Liverpool was a Borough constituency in the county of Lancashire of the House of Commons for the Parliament of England to 1706 then of the Parliament of Great Britain from 1707 to 1800 and of the Parliament of the United Kingdom from 1801 to 1885. It was represented by two Members of Parliament (MPs). In 1868, this was increased to three Members of Parliament.
The Borough franchise was held by the
freemen of the Borough. Each elector had as many votes as there were seats to be filled. Votes had to be cast by a spoken declaration, in public, at the hustings. In 1800 there were around 3000 electors, with elections in this seat being nearly always contested.
The Borough returned several notable Members of Parliament including Prime Minister
George Canning, William Huskisson, President of the Board of Trade, Banastre Tarleton, noted soldier in the American War of Independence and most notably, William Roscoe the abolitionist and Anti Slave Trade campaigner.
The constituency was abolished in 1885, the city being split into nine divisions of
Abercromby, East Toxteth, Everton, Exchange, Kirkdale, Scotland, Walton, West Derby and West Toxteth.
History [ edit ]
The Borough of Liverpool exercised the privilege of sending two members to Parliament in 1295 and 1307, but then for 240 years the right was wholly suspended. In the first Parliament of Edward VI, which met 4 November 1547, though Elective Franchise was restored to the two Lancashire Boroughs of Liverpool and Wigan and has since continued almost without further interruption.
Representation was increased to three Members in 1868 and the constituency abolished in 1885, to be replaced by the nine new constituencies of Abercromby, East Toxteth, Everton, Exchange, Kirkdale, Scotland, Walton, West Derby and West Toxteth.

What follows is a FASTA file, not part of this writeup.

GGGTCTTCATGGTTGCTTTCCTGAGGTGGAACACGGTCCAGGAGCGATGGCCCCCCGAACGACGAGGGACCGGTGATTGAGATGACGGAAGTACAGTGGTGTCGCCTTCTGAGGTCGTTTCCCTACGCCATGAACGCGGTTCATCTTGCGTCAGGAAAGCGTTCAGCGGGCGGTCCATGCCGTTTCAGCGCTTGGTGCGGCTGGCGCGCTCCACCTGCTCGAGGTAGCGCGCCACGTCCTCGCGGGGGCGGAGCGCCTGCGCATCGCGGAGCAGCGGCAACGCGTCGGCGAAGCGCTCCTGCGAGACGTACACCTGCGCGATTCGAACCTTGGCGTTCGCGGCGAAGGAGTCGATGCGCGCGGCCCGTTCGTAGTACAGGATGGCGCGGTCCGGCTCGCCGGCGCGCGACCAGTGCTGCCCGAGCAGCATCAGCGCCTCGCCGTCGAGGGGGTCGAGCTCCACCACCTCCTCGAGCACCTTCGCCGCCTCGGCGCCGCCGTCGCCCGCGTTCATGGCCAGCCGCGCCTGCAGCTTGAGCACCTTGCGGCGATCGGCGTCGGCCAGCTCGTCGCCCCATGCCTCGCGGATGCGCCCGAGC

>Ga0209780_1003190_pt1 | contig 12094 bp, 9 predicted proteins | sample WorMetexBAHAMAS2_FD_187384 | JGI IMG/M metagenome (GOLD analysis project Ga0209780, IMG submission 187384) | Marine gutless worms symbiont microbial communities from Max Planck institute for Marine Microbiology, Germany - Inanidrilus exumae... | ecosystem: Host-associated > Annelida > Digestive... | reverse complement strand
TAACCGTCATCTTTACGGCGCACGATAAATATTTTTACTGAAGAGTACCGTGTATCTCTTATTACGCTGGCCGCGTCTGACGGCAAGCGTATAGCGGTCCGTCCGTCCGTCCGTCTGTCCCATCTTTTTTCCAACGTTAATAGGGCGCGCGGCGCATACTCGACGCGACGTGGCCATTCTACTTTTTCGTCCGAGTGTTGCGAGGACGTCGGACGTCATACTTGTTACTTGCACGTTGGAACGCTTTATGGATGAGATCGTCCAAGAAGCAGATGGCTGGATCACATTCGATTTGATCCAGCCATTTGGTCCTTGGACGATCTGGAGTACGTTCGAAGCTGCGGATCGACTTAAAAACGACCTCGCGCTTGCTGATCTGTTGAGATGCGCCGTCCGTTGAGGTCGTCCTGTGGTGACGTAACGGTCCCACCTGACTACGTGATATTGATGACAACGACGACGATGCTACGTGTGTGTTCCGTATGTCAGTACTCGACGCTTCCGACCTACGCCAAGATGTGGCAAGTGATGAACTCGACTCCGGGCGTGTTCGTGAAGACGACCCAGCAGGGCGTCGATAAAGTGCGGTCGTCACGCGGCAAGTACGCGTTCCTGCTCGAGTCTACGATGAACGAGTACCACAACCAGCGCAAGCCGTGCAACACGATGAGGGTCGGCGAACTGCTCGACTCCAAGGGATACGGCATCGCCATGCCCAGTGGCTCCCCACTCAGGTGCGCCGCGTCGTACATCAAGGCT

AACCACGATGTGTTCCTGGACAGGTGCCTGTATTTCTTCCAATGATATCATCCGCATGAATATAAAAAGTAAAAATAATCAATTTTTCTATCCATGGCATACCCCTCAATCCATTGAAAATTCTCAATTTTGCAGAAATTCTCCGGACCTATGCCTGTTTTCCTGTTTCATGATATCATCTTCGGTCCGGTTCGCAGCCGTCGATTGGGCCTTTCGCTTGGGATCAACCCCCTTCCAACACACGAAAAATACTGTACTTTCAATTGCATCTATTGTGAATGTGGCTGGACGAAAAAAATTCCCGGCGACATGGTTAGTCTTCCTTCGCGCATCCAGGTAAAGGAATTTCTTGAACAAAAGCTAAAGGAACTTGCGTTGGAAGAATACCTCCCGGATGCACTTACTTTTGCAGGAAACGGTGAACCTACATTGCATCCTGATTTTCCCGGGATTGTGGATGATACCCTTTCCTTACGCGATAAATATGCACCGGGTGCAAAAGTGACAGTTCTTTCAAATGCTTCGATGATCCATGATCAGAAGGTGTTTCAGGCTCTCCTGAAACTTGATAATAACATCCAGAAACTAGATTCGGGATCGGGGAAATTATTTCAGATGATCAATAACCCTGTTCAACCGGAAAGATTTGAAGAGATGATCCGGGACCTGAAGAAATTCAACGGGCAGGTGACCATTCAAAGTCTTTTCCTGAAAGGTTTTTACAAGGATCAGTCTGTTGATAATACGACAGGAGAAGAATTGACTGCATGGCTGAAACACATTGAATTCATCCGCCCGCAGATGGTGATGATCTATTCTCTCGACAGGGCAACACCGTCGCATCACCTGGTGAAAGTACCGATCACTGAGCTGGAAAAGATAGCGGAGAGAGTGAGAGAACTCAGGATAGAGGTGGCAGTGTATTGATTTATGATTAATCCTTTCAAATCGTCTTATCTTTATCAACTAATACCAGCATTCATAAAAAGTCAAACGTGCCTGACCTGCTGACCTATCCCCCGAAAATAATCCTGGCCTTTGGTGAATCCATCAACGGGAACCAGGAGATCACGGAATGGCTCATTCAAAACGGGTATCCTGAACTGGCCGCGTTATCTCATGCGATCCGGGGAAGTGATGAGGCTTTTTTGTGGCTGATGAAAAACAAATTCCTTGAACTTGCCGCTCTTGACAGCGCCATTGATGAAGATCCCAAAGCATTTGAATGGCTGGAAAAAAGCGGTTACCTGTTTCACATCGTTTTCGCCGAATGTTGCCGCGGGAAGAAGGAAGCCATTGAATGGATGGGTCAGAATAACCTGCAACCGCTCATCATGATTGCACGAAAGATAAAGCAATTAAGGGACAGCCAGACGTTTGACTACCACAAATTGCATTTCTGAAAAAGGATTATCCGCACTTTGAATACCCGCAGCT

Members of Parliament [ edit ]
1295–1640 [ edit ]
1640–1868 [ edit ]
1868–1885 [ edit ]
Constituency increased to three Members ( 1868)
Elections [ edit ]
1832–1868 [ edit ]
Election declared void on petition, due to bribery and treating by Mackenzie and Turner, causing a by-election..
Liddell succeeded to the peerage, becoming 2nd Baron Ravensworth and causing a by-election.
1868–1885 [ edit ]
Seat increased to three members
Graves' death caused a by-election.
Ryder was appointed
Vice-President of the Committee of the Council on Education, requiring a by-election.
Torr's death caused a by-election.
Ramsay succeeded to the peerage, becoming Earl of Dalhousie, causing a by-election.
Ryder succeeded to the peerage, becoming Earl of Harrowby, causing a by-election.
Notes and references [ edit ]
^ Wynn died in July 1649, and a by-election was held to replace him
^ Knighted 1708
^ Changed his surname to Salusbury on inheriting an estate from his father-in-law in 1734
^ Created a baronet, March 1759
^ Major General from 1794
^ Major General from 1802, General 1819
^ The future Prime Minister (in 1827), the Right Hon. George Canning was also returned in 1812 for the Irish borough of Sligo. He elected to sit for Liverpool.
^ Denison was also elected for Nottinghamshire, which he chose to represent, and never sat for Liverpool
^ "History of Parliament" . Retrieved . 22 October 2013